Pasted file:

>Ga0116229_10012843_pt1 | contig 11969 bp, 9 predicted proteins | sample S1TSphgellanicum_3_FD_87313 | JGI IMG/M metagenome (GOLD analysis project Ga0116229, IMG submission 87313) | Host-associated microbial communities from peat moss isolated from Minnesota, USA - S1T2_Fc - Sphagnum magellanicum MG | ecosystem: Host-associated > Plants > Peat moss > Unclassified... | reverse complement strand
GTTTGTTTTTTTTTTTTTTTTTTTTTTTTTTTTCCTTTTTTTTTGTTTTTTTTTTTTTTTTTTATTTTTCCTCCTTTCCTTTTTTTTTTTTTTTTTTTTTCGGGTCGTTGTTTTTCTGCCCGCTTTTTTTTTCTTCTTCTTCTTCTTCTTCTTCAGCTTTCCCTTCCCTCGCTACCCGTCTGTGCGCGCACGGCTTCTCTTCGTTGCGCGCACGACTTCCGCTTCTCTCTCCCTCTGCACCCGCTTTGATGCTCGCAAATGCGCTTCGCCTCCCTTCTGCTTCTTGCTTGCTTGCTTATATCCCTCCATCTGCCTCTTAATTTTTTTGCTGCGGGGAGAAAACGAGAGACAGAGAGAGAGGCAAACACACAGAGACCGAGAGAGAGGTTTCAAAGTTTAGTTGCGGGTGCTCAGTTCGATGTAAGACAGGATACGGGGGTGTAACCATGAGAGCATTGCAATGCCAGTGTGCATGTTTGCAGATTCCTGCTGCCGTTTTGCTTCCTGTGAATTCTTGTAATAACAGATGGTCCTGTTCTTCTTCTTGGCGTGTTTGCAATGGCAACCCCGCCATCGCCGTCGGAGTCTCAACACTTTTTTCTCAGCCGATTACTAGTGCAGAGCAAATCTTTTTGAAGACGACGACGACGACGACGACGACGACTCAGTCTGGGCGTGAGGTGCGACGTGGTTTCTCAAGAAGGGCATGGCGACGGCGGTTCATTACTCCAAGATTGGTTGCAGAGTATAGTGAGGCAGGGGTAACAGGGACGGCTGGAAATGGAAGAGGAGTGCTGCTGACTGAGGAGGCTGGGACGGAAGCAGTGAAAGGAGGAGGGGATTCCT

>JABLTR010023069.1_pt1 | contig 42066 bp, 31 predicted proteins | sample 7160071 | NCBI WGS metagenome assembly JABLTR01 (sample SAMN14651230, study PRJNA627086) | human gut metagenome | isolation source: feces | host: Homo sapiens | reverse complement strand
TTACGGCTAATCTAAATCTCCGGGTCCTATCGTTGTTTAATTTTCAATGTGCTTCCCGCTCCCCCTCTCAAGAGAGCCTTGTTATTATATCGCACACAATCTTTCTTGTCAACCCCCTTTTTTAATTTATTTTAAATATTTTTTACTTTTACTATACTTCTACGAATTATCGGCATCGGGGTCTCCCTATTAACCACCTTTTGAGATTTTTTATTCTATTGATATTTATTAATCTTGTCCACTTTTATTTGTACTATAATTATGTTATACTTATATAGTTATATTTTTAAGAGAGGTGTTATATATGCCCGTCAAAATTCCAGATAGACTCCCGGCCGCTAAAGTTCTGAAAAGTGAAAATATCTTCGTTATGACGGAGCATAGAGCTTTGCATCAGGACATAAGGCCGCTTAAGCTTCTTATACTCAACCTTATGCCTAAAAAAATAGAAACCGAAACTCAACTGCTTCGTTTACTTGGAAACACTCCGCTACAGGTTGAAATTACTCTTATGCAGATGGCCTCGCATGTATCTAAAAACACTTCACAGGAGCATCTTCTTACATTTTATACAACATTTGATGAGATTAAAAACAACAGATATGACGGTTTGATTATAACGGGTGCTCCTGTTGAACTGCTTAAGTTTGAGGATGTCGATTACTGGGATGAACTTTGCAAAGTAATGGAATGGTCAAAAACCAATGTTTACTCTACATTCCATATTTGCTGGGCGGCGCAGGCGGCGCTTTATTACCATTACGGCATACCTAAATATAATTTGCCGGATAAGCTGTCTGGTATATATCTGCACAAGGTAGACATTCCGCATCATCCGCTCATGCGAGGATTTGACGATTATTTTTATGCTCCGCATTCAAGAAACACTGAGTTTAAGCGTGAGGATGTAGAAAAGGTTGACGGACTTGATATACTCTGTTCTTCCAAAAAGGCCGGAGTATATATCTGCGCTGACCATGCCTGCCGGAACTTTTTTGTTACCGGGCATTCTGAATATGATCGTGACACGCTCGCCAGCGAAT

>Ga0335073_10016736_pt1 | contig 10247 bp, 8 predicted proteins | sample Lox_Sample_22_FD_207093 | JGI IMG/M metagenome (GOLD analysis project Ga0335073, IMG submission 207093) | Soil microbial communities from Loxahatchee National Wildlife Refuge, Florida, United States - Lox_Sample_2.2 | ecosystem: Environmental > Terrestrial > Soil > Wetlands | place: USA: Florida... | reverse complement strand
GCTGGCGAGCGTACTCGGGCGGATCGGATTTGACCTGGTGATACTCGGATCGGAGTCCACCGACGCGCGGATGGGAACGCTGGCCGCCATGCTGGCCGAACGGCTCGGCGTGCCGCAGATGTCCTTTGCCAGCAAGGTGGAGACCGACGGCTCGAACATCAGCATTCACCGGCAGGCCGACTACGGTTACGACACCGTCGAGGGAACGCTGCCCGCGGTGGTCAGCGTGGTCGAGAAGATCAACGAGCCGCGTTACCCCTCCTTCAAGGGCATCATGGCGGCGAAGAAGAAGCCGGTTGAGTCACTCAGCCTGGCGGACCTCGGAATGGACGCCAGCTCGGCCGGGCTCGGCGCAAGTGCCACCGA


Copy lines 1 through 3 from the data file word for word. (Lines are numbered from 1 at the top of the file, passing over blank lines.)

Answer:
>Ga0116229_10012843_pt1 | contig 11969 bp, 9 predicted proteins | sample S1TSphgellanicum_3_FD_87313 | JGI IMG/M metagenome (GOLD analysis project Ga0116229, IMG submission 87313) | Host-associated microbial communities from peat moss isolated from Minnesota, USA - S1T2_Fc - Sphagnum magellanicum MG | ecosystem: Host-associated > Plants > Peat moss > Unclassified... | reverse complement strand
GTTTGTTTTTTTTTTTTTTTTTTTTTTTTTTTTCCTTTTTTTTTGTTTTTTTTTTTTTTTTTTATTTTTCCTCCTTTCCTTTTTTTTTTTTTTTTTTTTTCGGGTCGTTGTTTTTCTGCCCGCTTTTTTTTTCTTCTTCTTCTTCTTCTTCTTCAGCTTTCCCTTCCCTCGCTACCCGTCTGTGCGCGCACGGCTTCTCTTCGTTGCGCGCACGACTTCCGCTTCTCTCTCCCTCTGCACCCGCTTTGATGCTCGCAAATGCGCTTCGCCTCCCTTCTGCTTCTTGCTTGCTTGCTTATATCCCTCCATCTGCCTCTTAATTTTTTTGCTGCGGGGAGAAAACGAGAGACAGAGAGAGAGGCAAACACACAGAGACCGAGAGAGAGGTTTCAAAGTTTAGTTGCGGGTGCTCAGTTCGATGTAAGACAGGATACGGGGGTGTAACCATGAGAGCATTGCAATGCCAGTGTGCATGTTTGCAGATTCCTGCTGCCGTTTTGCTTCCTGTGAATTCTTGTAATAACAGATGGTCCTGTTCTTCTTCTTGGCGTGTTTGCAATGGCAACCCCGCCATCGCCGTCGGAGTCTCAACACTTTTTTCTCAGCCGATTACTAGTGCAGAGCAAATCTTTTTGAAGACGACGACGACGACGACGACGACGACTCAGTCTGGGCGTGAGGTGCGACGTGGTTTCTCAAGAAGGGCATGGCGACGGCGGTTCATTACTCCAAGATTGGTTGCAGAGTATAGTGAGGCAGGGGTAACAGGGACGGCTGGAAATGGAAGAGGAGTGCTGCTGACTGAGGAGGCTGGGACGGAAGCAGTGAAAGGAGGAGGGGATTCCT

>JABLTR010023069.1_pt1 | contig 42066 bp, 31 predicted proteins | sample 7160071 | NCBI WGS metagenome assembly JABLTR01 (sample SAMN14651230, study PRJNA627086) | human gut metagenome | isolation source: feces | host: Homo sapiens | reverse complement strand